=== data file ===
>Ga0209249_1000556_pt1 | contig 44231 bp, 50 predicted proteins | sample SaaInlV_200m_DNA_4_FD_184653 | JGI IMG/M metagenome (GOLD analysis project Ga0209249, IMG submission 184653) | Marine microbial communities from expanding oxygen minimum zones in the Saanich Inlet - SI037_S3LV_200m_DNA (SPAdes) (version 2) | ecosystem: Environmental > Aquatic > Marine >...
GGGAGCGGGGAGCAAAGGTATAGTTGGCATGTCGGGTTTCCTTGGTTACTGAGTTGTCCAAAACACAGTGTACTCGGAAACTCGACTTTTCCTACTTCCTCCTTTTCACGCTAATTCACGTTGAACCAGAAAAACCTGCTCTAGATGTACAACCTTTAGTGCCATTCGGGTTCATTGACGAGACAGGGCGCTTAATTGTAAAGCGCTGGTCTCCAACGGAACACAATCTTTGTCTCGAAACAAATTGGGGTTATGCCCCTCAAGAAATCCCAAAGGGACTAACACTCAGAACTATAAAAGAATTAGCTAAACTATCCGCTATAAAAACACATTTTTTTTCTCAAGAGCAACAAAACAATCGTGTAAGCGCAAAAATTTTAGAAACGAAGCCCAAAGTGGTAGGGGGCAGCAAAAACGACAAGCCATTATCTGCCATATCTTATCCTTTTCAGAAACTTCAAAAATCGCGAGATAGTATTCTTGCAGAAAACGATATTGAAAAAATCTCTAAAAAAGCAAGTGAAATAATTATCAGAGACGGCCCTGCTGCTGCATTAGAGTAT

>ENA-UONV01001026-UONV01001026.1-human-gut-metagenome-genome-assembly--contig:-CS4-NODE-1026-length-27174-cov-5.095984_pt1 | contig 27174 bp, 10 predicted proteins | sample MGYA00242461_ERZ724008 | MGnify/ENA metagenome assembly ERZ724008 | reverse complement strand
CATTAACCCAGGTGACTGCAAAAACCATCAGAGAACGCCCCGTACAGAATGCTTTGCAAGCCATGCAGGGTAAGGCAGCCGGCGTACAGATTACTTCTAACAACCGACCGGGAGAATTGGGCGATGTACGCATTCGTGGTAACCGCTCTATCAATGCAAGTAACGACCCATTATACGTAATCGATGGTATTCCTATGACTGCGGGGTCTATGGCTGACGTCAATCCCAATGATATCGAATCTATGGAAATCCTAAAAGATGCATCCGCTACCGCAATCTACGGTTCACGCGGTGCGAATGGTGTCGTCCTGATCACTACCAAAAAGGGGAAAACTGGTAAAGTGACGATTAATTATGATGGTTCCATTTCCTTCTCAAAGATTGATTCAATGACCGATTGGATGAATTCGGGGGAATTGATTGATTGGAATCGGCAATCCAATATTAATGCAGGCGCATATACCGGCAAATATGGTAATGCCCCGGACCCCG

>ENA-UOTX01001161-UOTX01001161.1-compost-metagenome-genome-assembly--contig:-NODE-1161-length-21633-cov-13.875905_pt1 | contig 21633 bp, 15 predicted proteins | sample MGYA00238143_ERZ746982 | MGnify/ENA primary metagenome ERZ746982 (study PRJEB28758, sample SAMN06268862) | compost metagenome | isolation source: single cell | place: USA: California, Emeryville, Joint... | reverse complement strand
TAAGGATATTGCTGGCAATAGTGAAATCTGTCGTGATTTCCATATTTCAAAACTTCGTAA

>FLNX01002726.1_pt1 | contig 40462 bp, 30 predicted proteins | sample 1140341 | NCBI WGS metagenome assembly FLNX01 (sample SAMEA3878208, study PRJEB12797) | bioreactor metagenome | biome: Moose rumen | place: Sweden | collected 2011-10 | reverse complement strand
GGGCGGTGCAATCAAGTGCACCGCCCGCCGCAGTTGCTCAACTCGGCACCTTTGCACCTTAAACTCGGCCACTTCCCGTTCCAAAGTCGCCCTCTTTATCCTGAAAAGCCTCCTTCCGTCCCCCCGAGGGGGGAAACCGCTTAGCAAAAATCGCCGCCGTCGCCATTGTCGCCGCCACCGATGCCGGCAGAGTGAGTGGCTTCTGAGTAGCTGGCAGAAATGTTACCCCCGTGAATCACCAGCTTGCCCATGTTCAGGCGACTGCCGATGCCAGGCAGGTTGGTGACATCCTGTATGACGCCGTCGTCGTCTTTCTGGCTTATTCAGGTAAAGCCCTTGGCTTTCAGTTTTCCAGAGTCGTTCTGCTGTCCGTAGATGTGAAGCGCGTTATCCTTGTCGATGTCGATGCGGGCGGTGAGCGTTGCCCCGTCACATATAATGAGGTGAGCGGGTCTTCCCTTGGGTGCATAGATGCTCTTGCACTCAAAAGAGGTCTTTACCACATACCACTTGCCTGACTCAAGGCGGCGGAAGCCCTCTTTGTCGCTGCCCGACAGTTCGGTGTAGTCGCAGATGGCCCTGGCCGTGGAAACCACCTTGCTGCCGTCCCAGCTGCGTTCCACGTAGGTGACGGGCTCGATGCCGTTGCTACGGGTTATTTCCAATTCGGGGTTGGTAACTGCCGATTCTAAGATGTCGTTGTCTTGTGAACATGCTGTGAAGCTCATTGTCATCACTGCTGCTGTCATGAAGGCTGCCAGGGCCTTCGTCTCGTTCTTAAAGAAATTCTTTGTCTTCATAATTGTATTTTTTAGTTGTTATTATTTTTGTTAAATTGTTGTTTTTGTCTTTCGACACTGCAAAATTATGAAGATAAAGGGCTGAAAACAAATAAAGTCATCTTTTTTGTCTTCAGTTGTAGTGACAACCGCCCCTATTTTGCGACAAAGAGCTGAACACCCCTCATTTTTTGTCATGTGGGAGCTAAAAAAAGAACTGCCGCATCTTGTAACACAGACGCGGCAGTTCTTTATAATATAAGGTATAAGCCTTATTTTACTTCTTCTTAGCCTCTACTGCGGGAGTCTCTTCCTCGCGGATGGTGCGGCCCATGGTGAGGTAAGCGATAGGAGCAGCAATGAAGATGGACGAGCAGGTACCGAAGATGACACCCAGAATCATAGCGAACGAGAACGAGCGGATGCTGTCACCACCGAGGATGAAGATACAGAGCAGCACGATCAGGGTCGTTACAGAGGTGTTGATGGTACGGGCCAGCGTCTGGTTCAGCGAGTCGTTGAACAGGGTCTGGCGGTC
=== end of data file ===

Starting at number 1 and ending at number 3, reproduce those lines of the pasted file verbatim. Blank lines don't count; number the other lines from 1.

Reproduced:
>Ga0209249_1000556_pt1 | contig 44231 bp, 50 predicted proteins | sample SaaInlV_200m_DNA_4_FD_184653 | JGI IMG/M metagenome (GOLD analysis project Ga0209249, IMG submission 184653) | Marine microbial communities from expanding oxygen minimum zones in the Saanich Inlet - SI037_S3LV_200m_DNA (SPAdes) (version 2) | ecosystem: Environmental > Aquatic > Marine >...
GGGAGCGGGGAGCAAAGGTATAGTTGGCATGTCGGGTTTCCTTGGTTACTGAGTTGTCCAAAACACAGTGTACTCGGAAACTCGACTTTTCCTACTTCCTCCTTTTCACGCTAATTCACGTTGAACCAGAAAAACCTGCTCTAGATGTACAACCTTTAGTGCCATTCGGGTTCATTGACGAGACAGGGCGCTTAATTGTAAAGCGCTGGTCTCCAACGGAACACAATCTTTGTCTCGAAACAAATTGGGGTTATGCCCCTCAAGAAATCCCAAAGGGACTAACACTCAGAACTATAAAAGAATTAGCTAAACTATCCGCTATAAAAACACATTTTTTTTCTCAAGAGCAACAAAACAATCGTGTAAGCGCAAAAATTTTAGAAACGAAGCCCAAAGTGGTAGGGGGCAGCAAAAACGACAAGCCATTATCTGCCATATCTTATCCTTTTCAGAAACTTCAAAAATCGCGAGATAGTATTCTTGCAGAAAACGATATTGAAAAAATCTCTAAAAAAGCAAGTGAAATAATTATCAGAGACGGCCCTGCTGCTGCATTAGAGTAT

>ENA-UONV01001026-UONV01001026.1-human-gut-metagenome-genome-assembly--contig:-CS4-NODE-1026-length-27174-cov-5.095984_pt1 | contig 27174 bp, 10 predicted proteins | sample MGYA00242461_ERZ724008 | MGnify/ENA metagenome assembly ERZ724008 | reverse complement strand